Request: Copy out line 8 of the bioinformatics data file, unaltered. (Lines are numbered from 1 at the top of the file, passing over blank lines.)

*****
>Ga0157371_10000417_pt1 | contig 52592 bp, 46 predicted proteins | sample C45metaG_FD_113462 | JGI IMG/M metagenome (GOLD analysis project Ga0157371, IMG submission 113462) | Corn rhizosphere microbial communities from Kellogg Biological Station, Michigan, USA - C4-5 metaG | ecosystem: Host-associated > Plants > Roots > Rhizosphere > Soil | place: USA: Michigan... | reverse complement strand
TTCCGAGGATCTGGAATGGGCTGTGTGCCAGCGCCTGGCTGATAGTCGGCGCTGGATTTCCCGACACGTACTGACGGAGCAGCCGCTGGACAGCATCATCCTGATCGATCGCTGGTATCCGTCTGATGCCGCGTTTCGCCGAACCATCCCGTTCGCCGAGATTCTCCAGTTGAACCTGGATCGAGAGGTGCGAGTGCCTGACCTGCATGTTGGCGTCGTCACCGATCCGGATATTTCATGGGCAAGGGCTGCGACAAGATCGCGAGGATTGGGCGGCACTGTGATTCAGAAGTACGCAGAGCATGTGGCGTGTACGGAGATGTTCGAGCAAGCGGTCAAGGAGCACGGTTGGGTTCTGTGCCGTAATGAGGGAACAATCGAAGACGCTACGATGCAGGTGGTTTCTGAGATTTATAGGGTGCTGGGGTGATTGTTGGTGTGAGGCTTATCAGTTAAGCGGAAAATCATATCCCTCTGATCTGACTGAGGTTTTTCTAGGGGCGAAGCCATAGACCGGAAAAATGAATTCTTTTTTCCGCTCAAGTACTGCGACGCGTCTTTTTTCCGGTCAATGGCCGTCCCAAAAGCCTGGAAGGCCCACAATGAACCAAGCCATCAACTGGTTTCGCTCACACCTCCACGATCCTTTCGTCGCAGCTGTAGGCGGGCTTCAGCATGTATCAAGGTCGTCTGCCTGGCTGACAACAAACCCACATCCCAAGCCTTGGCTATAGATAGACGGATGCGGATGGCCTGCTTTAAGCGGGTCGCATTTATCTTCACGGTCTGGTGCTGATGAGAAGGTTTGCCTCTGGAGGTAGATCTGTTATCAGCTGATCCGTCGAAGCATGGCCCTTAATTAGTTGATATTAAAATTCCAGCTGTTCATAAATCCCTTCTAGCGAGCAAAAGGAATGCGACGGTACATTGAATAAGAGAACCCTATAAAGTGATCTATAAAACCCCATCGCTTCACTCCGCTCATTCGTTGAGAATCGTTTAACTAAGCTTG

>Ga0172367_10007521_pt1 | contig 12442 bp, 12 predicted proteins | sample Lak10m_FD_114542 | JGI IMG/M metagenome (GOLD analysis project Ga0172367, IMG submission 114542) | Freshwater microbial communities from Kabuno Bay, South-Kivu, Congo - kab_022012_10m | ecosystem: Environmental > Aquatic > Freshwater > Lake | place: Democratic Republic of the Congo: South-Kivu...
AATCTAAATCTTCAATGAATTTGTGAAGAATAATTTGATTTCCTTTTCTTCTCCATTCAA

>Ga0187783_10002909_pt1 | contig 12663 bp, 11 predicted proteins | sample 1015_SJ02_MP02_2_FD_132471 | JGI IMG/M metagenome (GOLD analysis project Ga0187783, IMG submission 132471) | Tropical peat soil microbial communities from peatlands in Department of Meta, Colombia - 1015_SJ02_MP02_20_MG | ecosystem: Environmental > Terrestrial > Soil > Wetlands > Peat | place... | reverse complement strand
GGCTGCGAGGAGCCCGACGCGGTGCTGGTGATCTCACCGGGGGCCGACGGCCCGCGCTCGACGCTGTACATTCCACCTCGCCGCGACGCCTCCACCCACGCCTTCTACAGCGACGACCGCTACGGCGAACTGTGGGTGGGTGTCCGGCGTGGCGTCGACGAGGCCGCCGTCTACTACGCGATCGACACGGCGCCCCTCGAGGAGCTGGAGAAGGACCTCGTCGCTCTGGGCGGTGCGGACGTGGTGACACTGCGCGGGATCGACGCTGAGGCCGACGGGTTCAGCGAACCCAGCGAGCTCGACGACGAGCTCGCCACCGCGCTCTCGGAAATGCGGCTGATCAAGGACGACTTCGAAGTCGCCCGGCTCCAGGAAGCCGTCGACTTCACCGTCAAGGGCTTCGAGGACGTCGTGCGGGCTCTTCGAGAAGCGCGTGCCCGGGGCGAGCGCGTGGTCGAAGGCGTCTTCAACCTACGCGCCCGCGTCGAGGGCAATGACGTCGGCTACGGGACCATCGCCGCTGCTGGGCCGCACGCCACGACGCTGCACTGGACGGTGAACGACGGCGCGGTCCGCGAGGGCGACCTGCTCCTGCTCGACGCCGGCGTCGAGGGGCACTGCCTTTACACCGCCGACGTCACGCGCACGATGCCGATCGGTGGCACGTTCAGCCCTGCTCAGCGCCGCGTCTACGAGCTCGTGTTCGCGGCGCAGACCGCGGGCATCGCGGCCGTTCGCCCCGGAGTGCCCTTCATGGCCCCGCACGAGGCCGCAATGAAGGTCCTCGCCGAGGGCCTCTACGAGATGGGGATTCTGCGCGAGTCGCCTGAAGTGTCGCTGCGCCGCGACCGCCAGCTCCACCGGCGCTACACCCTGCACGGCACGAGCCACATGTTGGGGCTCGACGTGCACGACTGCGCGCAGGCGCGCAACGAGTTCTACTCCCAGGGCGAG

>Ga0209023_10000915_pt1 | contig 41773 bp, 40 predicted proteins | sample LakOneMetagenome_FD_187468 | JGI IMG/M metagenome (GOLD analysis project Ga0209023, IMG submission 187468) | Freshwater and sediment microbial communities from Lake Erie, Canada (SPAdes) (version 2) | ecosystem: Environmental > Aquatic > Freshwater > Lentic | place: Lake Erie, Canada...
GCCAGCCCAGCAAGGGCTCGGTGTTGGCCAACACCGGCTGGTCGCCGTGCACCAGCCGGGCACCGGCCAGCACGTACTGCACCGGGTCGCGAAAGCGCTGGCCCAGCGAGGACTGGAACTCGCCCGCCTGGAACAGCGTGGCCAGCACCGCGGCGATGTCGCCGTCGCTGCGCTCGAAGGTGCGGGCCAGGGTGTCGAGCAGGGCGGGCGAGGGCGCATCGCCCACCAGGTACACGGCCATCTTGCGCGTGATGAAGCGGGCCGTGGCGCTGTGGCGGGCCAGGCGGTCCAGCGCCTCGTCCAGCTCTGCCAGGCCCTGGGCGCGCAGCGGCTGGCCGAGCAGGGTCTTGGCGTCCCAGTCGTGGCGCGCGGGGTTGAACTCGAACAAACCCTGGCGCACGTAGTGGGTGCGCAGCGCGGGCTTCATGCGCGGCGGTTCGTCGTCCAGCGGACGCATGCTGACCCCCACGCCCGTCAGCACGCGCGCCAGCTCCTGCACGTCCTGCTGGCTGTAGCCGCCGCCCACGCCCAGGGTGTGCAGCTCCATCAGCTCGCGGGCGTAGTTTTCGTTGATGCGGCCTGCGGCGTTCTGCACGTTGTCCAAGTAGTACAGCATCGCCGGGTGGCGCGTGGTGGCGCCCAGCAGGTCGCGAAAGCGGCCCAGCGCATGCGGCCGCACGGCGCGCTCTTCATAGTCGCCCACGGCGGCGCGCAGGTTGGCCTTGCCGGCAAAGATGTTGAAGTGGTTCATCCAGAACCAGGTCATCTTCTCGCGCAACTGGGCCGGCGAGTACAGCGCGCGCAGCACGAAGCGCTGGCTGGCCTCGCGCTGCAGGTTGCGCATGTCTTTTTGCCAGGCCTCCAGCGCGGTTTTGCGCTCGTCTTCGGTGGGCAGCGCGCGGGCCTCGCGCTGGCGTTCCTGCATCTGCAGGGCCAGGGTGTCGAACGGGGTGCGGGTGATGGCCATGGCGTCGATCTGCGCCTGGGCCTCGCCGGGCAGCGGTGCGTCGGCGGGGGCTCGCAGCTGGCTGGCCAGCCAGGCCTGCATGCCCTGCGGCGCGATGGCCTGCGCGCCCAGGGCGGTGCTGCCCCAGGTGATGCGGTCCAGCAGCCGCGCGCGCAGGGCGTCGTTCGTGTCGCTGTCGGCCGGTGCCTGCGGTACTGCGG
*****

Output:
GCCAGCCCAGCAAGGGCTCGGTGTTGGCCAACACCGGCTGGTCGCCGTGCACCAGCCGGGCACCGGCCAGCACGTACTGCACCGGGTCGCGAAAGCGCTGGCCCAGCGAGGACTGGAACTCGCCCGCCTGGAACAGCGTGGCCAGCACCGCGGCGATGTCGCCGTCGCTGCGCTCGAAGGTGCGGGCCAGGGTGTCGAGCAGGGCGGGCGAGGGCGCATCGCCCACCAGGTACACGGCCATCTTGCGCGTGATGAAGCGGGCCGTGGCGCTGTGGCGGGCCAGGCGGTCCAGCGCCTCGTCCAGCTCTGCCAGGCCCTGGGCGCGCAGCGGCTGGCCGAGCAGGGTCTTGGCGTCCCAGTCGTGGCGCGCGGGGTTGAACTCGAACAAACCCTGGCGCACGTAGTGGGTGCGCAGCGCGGGCTTCATGCGCGGCGGTTCGTCGTCCAGCGGACGCATGCTGACCCCCACGCCCGTCAGCACGCGCGCCAGCTCCTGCACGTCCTGCTGGCTGTAGCCGCCGCCCACGCCCAGGGTGTGCAGCTCCATCAGCTCGCGGGCGTAGTTTTCGTTGATGCGGCCTGCGGCGTTCTGCACGTTGTCCAAGTAGTACAGCATCGCCGGGTGGCGCGTGGTGGCGCCCAGCAGGTCGCGAAAGCGGCCCAGCGCATGCGGCCGCACGGCGCGCTCTTCATAGTCGCCCACGGCGGCGCGCAGGTTGGCCTTGCCGGCAAAGATGTTGAAGTGGTTCATCCAGAACCAGGTCATCTTCTCGCGCAACTGGGCCGGCGAGTACAGCGCGCGCAGCACGAAGCGCTGGCTGGCCTCGCGCTGCAGGTTGCGCATGTCTTTTTGCCAGGCCTCCAGCGCGGTTTTGCGCTCGTCTTCGGTGGGCAGCGCGCGGGCCTCGCGCTGGCGTTCCTGCATCTGCAGGGCCAGGGTGTCGAACGGGGTGCGGGTGATGGCCATGGCGTCGATCTGCGCCTGGGCCTCGCCGGGCAGCGGTGCGTCGGCGGGGGCTCGCAGCTGGCTGGCCAGCCAGGCCTGCATGCCCTGCGGCGCGATGGCCTGCGCGCCCAGGGCGGTGCTGCCCCAGGTGATGCGGTCCAGCAGCCGCGCGCGCAGGGCGTCGTTCGTGTCGCTGTCGGCCGGTGCCTGCGGTACTGCGG